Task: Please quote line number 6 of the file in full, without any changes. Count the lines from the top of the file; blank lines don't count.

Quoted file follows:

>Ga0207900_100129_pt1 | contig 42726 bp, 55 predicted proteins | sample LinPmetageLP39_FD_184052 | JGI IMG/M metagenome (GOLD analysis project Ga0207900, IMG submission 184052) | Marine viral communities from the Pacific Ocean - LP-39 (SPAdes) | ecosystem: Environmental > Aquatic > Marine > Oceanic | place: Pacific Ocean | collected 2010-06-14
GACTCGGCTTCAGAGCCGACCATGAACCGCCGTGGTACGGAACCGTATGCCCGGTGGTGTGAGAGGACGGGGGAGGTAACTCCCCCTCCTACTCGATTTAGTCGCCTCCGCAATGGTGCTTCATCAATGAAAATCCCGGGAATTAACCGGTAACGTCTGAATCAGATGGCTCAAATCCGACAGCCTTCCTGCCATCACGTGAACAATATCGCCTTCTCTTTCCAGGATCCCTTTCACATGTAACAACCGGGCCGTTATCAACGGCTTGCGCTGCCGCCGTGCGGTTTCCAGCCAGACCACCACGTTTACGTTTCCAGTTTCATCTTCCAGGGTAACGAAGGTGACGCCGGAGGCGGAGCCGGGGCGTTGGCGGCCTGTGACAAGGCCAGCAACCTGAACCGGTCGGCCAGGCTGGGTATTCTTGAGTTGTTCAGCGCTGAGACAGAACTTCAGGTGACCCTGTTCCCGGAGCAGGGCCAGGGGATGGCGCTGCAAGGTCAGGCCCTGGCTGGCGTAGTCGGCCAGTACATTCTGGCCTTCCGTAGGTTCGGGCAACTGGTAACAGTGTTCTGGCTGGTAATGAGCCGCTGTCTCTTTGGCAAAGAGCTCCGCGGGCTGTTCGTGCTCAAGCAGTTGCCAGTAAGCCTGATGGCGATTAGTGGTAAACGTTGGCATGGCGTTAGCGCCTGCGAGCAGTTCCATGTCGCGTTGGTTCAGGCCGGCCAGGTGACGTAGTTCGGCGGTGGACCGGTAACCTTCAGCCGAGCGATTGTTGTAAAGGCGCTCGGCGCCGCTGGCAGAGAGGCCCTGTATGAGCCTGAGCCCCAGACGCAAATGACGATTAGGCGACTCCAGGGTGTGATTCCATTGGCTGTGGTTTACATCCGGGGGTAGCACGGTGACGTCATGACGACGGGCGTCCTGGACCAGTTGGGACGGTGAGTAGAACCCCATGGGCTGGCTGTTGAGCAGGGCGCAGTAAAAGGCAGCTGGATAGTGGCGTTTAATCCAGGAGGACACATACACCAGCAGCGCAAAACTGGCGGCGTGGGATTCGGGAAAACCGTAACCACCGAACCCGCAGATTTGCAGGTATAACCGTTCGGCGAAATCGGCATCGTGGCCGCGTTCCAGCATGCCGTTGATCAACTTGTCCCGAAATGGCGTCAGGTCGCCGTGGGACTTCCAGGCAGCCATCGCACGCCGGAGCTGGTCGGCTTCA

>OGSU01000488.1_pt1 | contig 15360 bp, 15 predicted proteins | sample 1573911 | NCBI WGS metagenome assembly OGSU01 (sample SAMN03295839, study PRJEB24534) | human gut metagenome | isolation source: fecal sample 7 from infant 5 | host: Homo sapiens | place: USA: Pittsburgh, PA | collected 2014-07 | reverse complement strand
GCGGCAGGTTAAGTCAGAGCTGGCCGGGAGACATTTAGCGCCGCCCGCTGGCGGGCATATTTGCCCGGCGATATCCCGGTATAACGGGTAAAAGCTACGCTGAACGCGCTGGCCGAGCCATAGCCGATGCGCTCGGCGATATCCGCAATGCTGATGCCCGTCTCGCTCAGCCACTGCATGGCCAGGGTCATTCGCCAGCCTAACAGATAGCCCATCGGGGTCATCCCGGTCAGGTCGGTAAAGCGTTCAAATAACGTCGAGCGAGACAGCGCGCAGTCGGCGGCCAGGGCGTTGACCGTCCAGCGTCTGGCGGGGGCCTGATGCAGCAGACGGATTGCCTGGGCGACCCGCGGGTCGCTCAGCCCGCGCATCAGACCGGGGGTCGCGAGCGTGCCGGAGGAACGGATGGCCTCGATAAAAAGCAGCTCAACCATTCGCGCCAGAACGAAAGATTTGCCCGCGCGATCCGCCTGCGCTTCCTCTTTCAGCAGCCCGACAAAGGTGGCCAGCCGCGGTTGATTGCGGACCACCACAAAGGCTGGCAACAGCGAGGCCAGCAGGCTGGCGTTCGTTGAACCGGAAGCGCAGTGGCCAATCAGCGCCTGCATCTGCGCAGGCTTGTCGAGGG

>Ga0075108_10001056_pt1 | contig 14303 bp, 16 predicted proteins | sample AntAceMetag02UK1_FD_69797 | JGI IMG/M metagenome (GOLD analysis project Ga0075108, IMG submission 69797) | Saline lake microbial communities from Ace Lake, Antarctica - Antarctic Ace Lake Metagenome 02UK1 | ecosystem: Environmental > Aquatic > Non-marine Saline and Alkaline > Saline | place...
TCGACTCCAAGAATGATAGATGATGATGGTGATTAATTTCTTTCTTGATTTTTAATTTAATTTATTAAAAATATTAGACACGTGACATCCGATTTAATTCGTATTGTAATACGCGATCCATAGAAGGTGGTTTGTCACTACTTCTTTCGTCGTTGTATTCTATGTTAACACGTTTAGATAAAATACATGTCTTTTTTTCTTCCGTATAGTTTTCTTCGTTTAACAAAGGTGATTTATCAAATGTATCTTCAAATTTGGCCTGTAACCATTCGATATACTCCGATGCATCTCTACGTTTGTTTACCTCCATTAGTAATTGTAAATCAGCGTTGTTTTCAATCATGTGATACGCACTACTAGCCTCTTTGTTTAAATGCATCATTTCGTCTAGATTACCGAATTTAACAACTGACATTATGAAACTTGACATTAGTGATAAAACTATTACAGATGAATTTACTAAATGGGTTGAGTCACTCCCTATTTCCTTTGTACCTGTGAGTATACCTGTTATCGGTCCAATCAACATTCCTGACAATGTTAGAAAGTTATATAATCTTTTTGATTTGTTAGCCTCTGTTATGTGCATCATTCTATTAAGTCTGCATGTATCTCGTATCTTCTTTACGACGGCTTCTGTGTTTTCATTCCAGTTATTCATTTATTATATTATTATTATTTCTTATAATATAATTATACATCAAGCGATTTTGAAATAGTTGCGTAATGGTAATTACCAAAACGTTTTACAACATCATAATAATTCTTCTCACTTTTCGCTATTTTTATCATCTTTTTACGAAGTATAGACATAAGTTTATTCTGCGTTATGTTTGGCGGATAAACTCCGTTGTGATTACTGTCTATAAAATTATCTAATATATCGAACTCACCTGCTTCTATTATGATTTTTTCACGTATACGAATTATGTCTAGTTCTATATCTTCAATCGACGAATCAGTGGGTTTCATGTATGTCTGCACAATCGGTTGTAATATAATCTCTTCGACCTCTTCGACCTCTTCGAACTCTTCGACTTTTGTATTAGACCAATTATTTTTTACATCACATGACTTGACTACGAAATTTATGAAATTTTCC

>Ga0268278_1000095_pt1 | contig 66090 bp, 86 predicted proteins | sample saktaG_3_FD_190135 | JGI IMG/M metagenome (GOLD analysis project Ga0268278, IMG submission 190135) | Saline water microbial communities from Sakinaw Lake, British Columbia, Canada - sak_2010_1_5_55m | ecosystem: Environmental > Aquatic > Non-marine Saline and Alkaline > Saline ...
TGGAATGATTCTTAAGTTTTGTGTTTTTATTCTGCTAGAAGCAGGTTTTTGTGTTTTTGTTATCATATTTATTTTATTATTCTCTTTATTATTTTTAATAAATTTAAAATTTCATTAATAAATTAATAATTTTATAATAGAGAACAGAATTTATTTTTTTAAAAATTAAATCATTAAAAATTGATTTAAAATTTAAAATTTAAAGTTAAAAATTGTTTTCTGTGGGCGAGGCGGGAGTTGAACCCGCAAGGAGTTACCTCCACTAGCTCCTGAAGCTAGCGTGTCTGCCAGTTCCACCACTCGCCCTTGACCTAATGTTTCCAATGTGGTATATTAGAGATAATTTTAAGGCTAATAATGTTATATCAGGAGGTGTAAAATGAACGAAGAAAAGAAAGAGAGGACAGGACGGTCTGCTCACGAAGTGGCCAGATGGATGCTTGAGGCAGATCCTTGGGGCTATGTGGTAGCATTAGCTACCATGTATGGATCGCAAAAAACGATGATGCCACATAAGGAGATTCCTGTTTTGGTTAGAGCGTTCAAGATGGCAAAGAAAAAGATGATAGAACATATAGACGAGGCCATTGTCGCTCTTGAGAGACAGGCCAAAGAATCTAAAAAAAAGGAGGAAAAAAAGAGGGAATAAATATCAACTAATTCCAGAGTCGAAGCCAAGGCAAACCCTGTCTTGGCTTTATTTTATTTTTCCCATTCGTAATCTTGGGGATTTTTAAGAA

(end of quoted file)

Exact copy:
TCGACTCCAAGAATGATAGATGATGATGGTGATTAATTTCTTTCTTGATTTTTAATTTAATTTATTAAAAATATTAGACACGTGACATCCGATTTAATTCGTATTGTAATACGCGATCCATAGAAGGTGGTTTGTCACTACTTCTTTCGTCGTTGTATTCTATGTTAACACGTTTAGATAAAATACATGTCTTTTTTTCTTCCGTATAGTTTTCTTCGTTTAACAAAGGTGATTTATCAAATGTATCTTCAAATTTGGCCTGTAACCATTCGATATACTCCGATGCATCTCTACGTTTGTTTACCTCCATTAGTAATTGTAAATCAGCGTTGTTTTCAATCATGTGATACGCACTACTAGCCTCTTTGTTTAAATGCATCATTTCGTCTAGATTACCGAATTTAACAACTGACATTATGAAACTTGACATTAGTGATAAAACTATTACAGATGAATTTACTAAATGGGTTGAGTCACTCCCTATTTCCTTTGTACCTGTGAGTATACCTGTTATCGGTCCAATCAACATTCCTGACAATGTTAGAAAGTTATATAATCTTTTTGATTTGTTAGCCTCTGTTATGTGCATCATTCTATTAAGTCTGCATGTATCTCGTATCTTCTTTACGACGGCTTCTGTGTTTTCATTCCAGTTATTCATTTATTATATTATTATTATTTCTTATAATATAATTATACATCAAGCGATTTTGAAATAGTTGCGTAATGGTAATTACCAAAACGTTTTACAACATCATAATAATTCTTCTCACTTTTCGCTATTTTTATCATCTTTTTACGAAGTATAGACATAAGTTTATTCTGCGTTATGTTTGGCGGATAAACTCCGTTGTGATTACTGTCTATAAAATTATCTAATATATCGAACTCACCTGCTTCTATTATGATTTTTTCACGTATACGAATTATGTCTAGTTCTATATCTTCAATCGACGAATCAGTGGGTTTCATGTATGTCTGCACAATCGGTTGTAATATAATCTCTTCGACCTCTTCGACCTCTTCGAACTCTTCGACTTTTGTATTAGACCAATTATTTTTTACATCACATGACTTGACTACGAAATTTATGAAATTTTCC